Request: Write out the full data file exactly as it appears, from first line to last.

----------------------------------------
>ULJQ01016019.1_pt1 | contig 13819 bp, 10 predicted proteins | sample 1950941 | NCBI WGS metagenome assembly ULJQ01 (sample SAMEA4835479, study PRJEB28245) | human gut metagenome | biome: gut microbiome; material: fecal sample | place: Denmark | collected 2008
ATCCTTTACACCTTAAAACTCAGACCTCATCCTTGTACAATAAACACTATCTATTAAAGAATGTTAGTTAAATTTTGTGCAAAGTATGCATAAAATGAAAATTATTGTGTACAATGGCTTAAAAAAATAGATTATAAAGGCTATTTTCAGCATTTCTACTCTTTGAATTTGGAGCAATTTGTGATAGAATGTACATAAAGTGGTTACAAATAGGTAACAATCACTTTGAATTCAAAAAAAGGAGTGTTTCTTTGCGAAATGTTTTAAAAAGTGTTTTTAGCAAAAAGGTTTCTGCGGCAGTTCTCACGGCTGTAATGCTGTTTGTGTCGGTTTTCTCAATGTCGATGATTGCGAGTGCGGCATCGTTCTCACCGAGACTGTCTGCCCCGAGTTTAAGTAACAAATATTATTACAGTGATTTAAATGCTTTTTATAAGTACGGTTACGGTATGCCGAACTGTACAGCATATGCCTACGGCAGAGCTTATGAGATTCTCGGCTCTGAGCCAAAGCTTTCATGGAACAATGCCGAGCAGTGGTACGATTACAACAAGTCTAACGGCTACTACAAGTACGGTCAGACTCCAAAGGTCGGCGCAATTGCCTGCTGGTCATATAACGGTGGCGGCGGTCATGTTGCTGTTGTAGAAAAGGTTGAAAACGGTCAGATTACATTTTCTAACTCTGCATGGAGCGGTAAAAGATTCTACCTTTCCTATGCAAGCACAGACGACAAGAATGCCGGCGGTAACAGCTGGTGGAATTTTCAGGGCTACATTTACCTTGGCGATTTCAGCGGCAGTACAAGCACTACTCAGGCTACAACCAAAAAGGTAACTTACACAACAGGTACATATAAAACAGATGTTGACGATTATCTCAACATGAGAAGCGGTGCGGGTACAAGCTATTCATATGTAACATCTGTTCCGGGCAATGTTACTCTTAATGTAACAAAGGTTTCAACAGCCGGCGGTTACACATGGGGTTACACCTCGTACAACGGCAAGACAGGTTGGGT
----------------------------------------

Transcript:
>ULJQ01016019.1_pt1 | contig 13819 bp, 10 predicted proteins | sample 1950941 | NCBI WGS metagenome assembly ULJQ01 (sample SAMEA4835479, study PRJEB28245) | human gut metagenome | biome: gut microbiome; material: fecal sample | place: Denmark | collected 2008
ATCCTTTACACCTTAAAACTCAGACCTCATCCTTGTACAATAAACACTATCTATTAAAGAATGTTAGTTAAATTTTGTGCAAAGTATGCATAAAATGAAAATTATTGTGTACAATGGCTTAAAAAAATAGATTATAAAGGCTATTTTCAGCATTTCTACTCTTTGAATTTGGAGCAATTTGTGATAGAATGTACATAAAGTGGTTACAAATAGGTAACAATCACTTTGAATTCAAAAAAAGGAGTGTTTCTTTGCGAAATGTTTTAAAAAGTGTTTTTAGCAAAAAGGTTTCTGCGGCAGTTCTCACGGCTGTAATGCTGTTTGTGTCGGTTTTCTCAATGTCGATGATTGCGAGTGCGGCATCGTTCTCACCGAGACTGTCTGCCCCGAGTTTAAGTAACAAATATTATTACAGTGATTTAAATGCTTTTTATAAGTACGGTTACGGTATGCCGAACTGTACAGCATATGCCTACGGCAGAGCTTATGAGATTCTCGGCTCTGAGCCAAAGCTTTCATGGAACAATGCCGAGCAGTGGTACGATTACAACAAGTCTAACGGCTACTACAAGTACGGTCAGACTCCAAAGGTCGGCGCAATTGCCTGCTGGTCATATAACGGTGGCGGCGGTCATGTTGCTGTTGTAGAAAAGGTTGAAAACGGTCAGATTACATTTTCTAACTCTGCATGGAGCGGTAAAAGATTCTACCTTTCCTATGCAAGCACAGACGACAAGAATGCCGGCGGTAACAGCTGGTGGAATTTTCAGGGCTACATTTACCTTGGCGATTTCAGCGGCAGTACAAGCACTACTCAGGCTACAACCAAAAAGGTAACTTACACAACAGGTACATATAAAACAGATGTTGACGATTATCTCAACATGAGAAGCGGTGCGGGTACAAGCTATTCATATGTAACATCTGTTCCGGGCAATGTTACTCTTAATGTAACAAAGGTTTCAACAGCCGGCGGTTACACATGGGGTTACACCTCGTACAACGGCAAGACAGGTTGGGT